If you want to get the original Wiring hardware go to http://roguerobotics.com. To see compatible boards or build your own please check the FAQ or download the EAGLE and schematics files for the hardware designs. If you are looking for tutorials for installing the Wiring hardware and software check out the Learning / Tutorials section.
Topics covered here include: Digital input/output pins, Analog input pins, PWM (analog) output pins, Serial ports, Pins with special functions, External interrupts pins, Digital input/output ports, on-board LEDs, and Power supply.
The Wiring S board
Is the first board from the new hardware generation. The Wiring S features the atmega644p microcontroller. With 32 I/O pins, 8 analog inputs, 2 hardware serial ports, 6 PWM (analog outputs), SPI, TWI, 3 external interrupts pins, power regulation with output for both 5V and 3.3V. See the comparison.
Wiring S dimensions. For full schematics and source files visit the download section
The Wiring hardware has digital pins that can be configured and used individually as inputs or outputs from the Wiring Framework API in the Wiring programming environment. When a digital pin is configured as INPUT it can be used to read all kind of sensors that give values HIGH (On) and LOW (Off), like push buttons, touch sensors, switches etc. read pulses or interface any digital sensors in general. When a pin is used as an OUTPUT it can be used to turn on or off all sort of devices like light bulbs, motors, home appliances, generate pulses etc.
All Wiring hardware include an on-board LED connected to a digital pin that can be used for doing quick test programs or diagnostics. The on-board LED pin is called WLED in the Wiring Framework API.
On Wiring V1.x boards WLED is on pin 48
On Wiring S board WLED is on pin 15
The Wiring hardware has analog inputs capable of reading voltages between 0-5V. Internally the voltages are translated into numbers from 0 to 1023. These inputs can be used to measure continuous quantities like light intensity, temperature, proximity, position using analog sensors etc.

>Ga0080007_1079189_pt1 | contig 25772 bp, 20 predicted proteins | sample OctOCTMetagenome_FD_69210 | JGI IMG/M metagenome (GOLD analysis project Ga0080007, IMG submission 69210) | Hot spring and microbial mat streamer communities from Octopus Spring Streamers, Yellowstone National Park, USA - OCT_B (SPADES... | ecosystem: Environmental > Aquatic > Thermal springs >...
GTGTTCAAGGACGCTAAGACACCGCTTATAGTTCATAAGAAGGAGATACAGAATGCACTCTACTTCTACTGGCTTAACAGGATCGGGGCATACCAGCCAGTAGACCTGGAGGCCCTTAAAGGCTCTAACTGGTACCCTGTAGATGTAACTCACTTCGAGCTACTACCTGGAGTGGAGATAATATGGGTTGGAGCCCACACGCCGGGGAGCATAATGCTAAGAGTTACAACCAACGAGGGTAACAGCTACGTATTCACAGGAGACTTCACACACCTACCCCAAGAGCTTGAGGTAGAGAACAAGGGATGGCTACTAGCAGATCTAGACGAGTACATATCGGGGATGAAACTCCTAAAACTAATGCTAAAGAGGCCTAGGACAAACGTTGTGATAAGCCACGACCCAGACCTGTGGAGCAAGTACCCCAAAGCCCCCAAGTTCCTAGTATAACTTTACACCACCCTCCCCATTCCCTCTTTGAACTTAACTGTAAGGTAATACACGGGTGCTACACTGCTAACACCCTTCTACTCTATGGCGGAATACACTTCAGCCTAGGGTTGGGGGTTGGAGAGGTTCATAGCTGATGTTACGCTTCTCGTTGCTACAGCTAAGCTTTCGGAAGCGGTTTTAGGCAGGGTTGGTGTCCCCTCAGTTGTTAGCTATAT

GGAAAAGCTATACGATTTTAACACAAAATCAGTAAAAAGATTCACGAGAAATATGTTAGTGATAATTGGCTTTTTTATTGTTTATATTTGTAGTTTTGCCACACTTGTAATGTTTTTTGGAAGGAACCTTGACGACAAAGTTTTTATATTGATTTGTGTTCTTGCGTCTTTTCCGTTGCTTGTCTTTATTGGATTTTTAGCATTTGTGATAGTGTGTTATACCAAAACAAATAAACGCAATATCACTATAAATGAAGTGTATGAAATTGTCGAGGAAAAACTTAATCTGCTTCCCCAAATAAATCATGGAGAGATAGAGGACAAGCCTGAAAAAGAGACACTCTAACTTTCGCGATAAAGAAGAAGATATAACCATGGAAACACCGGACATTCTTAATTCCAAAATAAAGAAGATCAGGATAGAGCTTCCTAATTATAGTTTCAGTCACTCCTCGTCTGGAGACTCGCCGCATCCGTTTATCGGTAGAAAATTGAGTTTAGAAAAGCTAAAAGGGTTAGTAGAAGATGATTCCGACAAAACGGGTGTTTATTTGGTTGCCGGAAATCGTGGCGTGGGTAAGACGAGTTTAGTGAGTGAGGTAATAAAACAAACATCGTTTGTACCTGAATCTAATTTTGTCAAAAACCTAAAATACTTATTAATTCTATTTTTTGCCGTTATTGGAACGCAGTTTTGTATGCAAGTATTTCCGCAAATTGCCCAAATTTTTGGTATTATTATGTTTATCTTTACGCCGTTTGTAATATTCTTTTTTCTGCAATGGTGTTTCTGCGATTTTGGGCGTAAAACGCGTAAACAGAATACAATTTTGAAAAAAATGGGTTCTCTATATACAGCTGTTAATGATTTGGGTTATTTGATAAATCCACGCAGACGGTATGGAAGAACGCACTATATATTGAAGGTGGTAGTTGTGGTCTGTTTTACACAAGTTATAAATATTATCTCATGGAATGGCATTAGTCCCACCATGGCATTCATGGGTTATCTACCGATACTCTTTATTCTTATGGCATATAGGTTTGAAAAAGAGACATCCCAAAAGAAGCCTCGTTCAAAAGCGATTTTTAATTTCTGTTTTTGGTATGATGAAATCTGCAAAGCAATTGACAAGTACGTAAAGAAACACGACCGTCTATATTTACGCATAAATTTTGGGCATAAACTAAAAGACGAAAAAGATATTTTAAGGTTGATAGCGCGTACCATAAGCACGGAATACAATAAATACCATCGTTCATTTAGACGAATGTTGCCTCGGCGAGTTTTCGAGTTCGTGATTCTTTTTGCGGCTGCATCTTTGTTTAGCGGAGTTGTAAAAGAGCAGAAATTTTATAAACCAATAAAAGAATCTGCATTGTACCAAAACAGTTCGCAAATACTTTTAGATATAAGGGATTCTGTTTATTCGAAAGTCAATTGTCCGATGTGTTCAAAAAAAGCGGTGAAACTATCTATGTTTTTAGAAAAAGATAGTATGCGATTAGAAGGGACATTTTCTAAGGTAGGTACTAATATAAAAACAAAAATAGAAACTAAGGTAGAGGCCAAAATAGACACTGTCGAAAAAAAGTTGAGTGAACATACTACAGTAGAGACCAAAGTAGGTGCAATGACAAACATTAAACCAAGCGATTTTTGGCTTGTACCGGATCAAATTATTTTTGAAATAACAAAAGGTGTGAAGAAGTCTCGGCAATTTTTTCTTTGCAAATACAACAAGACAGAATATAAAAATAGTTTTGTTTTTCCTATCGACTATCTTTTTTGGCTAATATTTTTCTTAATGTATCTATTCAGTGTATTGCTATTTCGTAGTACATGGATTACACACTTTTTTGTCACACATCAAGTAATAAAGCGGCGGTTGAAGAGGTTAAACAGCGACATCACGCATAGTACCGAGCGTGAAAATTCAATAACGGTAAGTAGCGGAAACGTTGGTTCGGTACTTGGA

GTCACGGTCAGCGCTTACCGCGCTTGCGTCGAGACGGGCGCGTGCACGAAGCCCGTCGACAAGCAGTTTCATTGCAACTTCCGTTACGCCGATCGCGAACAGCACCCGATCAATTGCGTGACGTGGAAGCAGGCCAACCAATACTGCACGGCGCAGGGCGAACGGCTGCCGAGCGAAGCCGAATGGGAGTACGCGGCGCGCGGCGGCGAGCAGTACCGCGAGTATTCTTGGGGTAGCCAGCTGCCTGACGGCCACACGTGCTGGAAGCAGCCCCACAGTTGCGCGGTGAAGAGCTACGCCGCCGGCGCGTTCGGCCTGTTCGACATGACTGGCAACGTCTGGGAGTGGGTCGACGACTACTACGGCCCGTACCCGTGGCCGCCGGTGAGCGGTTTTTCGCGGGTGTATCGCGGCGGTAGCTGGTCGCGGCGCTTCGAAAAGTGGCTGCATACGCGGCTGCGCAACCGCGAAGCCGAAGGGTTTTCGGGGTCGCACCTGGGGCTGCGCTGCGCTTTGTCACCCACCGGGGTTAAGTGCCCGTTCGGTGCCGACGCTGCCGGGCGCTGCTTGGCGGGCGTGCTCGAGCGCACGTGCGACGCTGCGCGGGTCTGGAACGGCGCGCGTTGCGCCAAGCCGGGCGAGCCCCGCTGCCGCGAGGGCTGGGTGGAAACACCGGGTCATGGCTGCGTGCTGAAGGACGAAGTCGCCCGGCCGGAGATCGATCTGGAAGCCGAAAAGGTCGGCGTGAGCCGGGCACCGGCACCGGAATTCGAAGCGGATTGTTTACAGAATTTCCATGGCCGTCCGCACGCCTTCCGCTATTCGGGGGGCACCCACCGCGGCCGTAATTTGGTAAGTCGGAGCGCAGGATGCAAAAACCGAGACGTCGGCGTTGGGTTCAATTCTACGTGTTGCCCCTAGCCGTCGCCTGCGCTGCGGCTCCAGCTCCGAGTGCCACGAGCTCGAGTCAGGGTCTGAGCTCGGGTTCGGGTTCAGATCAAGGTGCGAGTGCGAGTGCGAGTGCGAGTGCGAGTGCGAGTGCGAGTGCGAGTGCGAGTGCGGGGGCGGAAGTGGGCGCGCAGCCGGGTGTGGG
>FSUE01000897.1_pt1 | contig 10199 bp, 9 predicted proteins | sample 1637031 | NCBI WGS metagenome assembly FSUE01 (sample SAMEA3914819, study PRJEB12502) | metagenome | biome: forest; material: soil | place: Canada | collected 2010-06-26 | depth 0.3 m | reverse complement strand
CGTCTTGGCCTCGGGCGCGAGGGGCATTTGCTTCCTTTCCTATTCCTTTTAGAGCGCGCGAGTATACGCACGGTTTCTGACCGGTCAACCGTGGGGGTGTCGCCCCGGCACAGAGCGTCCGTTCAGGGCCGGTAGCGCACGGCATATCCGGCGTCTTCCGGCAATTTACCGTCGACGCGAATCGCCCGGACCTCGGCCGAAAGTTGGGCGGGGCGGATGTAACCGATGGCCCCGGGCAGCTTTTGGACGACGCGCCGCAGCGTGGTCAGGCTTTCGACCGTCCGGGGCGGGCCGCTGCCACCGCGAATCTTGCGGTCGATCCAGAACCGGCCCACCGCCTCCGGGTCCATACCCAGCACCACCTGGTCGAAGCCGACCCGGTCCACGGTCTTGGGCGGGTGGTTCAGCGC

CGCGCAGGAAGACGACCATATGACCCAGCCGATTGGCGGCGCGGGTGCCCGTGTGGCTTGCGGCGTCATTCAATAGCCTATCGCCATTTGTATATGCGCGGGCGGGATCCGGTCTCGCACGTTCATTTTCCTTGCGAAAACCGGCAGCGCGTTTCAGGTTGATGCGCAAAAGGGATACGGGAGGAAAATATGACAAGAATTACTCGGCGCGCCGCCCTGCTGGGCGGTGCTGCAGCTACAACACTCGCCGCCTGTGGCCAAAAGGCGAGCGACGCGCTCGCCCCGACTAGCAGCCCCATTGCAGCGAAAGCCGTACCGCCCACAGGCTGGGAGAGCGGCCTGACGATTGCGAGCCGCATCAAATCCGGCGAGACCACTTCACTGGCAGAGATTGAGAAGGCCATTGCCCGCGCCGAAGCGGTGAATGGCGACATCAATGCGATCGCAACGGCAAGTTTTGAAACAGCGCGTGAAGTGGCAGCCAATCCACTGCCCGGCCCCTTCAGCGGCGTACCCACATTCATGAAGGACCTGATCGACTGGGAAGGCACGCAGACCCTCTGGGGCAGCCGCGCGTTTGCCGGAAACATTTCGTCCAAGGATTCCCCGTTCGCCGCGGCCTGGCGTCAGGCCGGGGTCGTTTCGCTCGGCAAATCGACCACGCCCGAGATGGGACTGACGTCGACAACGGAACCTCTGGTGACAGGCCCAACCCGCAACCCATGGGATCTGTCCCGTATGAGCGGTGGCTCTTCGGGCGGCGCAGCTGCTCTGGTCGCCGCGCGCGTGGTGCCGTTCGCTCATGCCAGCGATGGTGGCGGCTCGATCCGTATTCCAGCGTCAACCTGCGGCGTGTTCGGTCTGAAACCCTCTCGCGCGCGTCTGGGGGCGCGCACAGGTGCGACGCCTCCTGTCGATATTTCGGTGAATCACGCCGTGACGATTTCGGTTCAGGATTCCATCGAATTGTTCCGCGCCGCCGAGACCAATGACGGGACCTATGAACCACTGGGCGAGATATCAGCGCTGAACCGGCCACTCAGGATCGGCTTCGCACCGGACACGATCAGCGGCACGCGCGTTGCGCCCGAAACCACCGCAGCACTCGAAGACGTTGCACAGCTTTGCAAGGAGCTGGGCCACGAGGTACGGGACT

NOTE: Analog Inputs can also be used as digital pins if needed, just use the continuous numbering of digital pins with the pinMode, digitalRead or digitalWrite commands to access them as digital pins.
The Wiring hardware has PWM (Pulse Width Modulation) output pins. PWM consists of switching something ON and OFF thousands of times per second simulating the behavior of an analog output, creating effects like light intensity dimming or controlling the speed of a motor. The PWM functionality is available in specific pins.
On Wiring V1.x boards the PWM capable pins are: 29, 30, 31, 35, 36 and 37
On Wiring S board the PWM capable pins are: 4, 5, 6, 7, 19 and 20
The Wiring hardware has 2 hardware serial ports. In the Wiring Framework API one is called Serial and the other called Serial1. The serial port Serial is the same available through the USB connector and it is used for both programming the Wiring hardware with the Wiring development environment, and to communicate with other devices.